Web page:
Continuing the theme from the previous post, here are some non-price based reasons why a user might prefer open source:
Ability to audit quality and security
Earlier in my career I was a developer of a popular industrial automation software product. A customer, Royal Dutch Shell used the product to control refineries, chemical plants, and pipelines. As a custom negotiated term of purchase, they had the right to audit source code and development processes. They conducted periodic unannounced visits by auditors. Audits would involve examination of source code, QA, and release engineering records, along with interviews of personnel.
In certain high risk businesses, audits are viewed as critical. Why? Look at something like the BP Deepwater Horizon oil spill of 2010. As of 2013, settlements, and trust fund payments by BP had cost the company $42.2B.
In some industries, liability risks can be enormous. Even if a supplier, such as a software vendor, is guilty of irresponsible behavior, a higher entity with “deep pockets” will end up as the backstop for liability.
Sure, vendors routinely profess “commitments to quality”, but history is littered with examples of companies that cut corners where they think it won’t be seen. Open source turns on the lights, to reduce the places where cockroaches can breed undetected. Royal Dutch Shell’s behavior is an example of a consumer that elects to “trust but verify”. 1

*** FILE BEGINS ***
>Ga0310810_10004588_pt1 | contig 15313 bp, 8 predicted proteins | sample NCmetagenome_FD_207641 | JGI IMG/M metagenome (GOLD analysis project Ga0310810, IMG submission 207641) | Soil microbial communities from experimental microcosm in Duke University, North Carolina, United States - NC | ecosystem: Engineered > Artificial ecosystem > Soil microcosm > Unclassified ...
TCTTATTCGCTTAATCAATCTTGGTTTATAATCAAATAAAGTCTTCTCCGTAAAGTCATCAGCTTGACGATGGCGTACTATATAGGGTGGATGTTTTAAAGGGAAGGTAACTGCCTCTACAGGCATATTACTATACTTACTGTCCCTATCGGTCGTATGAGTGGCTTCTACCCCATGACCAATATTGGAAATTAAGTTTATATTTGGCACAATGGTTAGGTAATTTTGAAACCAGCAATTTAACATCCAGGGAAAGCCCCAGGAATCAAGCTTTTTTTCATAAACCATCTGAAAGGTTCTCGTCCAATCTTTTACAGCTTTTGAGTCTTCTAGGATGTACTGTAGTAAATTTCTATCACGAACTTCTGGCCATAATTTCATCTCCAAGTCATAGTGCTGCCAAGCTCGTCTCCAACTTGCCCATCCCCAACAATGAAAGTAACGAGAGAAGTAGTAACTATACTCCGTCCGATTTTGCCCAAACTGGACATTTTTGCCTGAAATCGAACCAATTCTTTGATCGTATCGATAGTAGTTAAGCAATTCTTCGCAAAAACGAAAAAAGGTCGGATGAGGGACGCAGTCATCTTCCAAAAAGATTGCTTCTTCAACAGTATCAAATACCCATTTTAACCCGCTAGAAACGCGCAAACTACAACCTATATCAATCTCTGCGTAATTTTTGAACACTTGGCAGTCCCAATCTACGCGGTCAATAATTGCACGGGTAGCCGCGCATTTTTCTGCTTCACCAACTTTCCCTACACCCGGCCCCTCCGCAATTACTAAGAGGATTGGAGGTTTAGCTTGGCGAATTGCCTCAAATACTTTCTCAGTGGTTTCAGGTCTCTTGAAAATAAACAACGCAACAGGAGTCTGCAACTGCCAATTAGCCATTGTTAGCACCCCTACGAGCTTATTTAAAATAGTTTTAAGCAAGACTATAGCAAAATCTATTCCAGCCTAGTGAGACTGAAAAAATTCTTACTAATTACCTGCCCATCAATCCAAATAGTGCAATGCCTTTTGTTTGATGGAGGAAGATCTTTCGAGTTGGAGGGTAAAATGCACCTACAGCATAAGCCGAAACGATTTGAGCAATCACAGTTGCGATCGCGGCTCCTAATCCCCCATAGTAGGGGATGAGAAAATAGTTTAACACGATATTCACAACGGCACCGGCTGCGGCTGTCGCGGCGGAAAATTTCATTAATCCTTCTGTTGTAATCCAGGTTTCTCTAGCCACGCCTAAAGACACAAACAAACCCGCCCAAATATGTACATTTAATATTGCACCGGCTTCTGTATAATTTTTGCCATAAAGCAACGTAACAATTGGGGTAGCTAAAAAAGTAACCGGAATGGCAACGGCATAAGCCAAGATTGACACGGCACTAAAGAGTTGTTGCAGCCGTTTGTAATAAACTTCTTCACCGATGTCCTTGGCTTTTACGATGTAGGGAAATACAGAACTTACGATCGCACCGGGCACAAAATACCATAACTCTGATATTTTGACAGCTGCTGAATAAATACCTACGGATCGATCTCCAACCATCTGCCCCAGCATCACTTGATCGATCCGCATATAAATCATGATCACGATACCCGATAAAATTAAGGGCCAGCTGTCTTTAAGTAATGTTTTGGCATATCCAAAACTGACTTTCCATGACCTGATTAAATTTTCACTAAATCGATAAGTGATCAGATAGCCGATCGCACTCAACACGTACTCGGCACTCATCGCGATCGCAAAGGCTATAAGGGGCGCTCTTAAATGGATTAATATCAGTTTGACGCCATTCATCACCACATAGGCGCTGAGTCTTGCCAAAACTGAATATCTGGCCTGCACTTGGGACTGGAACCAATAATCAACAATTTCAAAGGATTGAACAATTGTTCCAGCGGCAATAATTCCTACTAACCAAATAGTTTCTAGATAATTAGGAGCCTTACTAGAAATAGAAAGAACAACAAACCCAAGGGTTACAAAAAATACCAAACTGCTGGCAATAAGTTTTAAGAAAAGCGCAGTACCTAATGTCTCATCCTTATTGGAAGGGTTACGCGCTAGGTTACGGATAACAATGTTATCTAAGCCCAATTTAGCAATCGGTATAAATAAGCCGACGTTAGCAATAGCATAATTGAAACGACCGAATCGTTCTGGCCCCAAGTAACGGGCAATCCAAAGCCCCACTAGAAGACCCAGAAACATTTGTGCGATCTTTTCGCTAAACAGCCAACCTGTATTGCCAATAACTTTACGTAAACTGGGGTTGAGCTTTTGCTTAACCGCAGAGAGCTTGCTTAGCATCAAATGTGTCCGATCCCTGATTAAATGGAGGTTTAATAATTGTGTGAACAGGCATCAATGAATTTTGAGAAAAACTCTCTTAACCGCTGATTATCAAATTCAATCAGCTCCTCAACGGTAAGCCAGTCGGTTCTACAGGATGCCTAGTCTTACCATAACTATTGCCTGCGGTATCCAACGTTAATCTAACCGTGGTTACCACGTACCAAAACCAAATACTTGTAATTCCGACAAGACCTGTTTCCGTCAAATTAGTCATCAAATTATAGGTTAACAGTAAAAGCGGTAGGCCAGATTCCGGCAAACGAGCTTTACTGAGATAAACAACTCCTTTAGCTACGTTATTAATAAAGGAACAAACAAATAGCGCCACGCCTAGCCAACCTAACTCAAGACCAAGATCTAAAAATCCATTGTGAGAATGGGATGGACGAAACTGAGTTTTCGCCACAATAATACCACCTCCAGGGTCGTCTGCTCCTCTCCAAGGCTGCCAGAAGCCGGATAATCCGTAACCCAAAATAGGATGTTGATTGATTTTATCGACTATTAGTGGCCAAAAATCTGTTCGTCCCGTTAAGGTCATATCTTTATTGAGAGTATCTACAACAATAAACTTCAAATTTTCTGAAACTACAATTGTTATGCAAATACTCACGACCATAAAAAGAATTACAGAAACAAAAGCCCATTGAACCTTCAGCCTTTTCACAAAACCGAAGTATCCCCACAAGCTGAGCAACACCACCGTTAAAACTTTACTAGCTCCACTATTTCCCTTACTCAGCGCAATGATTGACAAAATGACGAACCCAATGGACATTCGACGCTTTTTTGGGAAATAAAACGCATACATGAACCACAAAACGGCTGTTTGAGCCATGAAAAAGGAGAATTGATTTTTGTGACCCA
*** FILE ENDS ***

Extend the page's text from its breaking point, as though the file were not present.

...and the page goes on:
Don’t assume that the billion dollar liability club is confined to oil companies. It is easy to imagine multi-billion dollar costs associated with software failures in financial or even media companies. Witness the yet to be determined costs associated with Sony data breach.
Open source has an inherent transparency that makes verification and audit easier. For some users, this attribute can be a stronger factor than price in choosing open source.
The Snowden classified document releases focused media attention on efforts by nation states to inject “back doors” into commercial software.2 Whether these back doors are common, or not, the fear alone has led to distrust of software supplied across political borders.
If EMC is ever to be successful at selling software based products in China, or Huawei in the United States, open source might be the only way it will ever happen. 3
- Yes, as in this example, if you are a big customer, you might be able to negotiate audit rights in proprietary software. Open source avoids this added friction in the acquisition process. Also, in theory, open source draws review from many eyes, not just your own. The OpenSSL track record points out that the number of users that actually invest in auditing open source projects is likely small. Open source gives you the right, and ability, to audit, but you should never assume that others are performing an audit on your behalf. ↩
- link: NSA back doors in routers. ↩
- For hardware based products this probably requires open source to go all the way down into firmware, held on verifiable SD memory cards – along with locally based assembly and component sourcing. ↩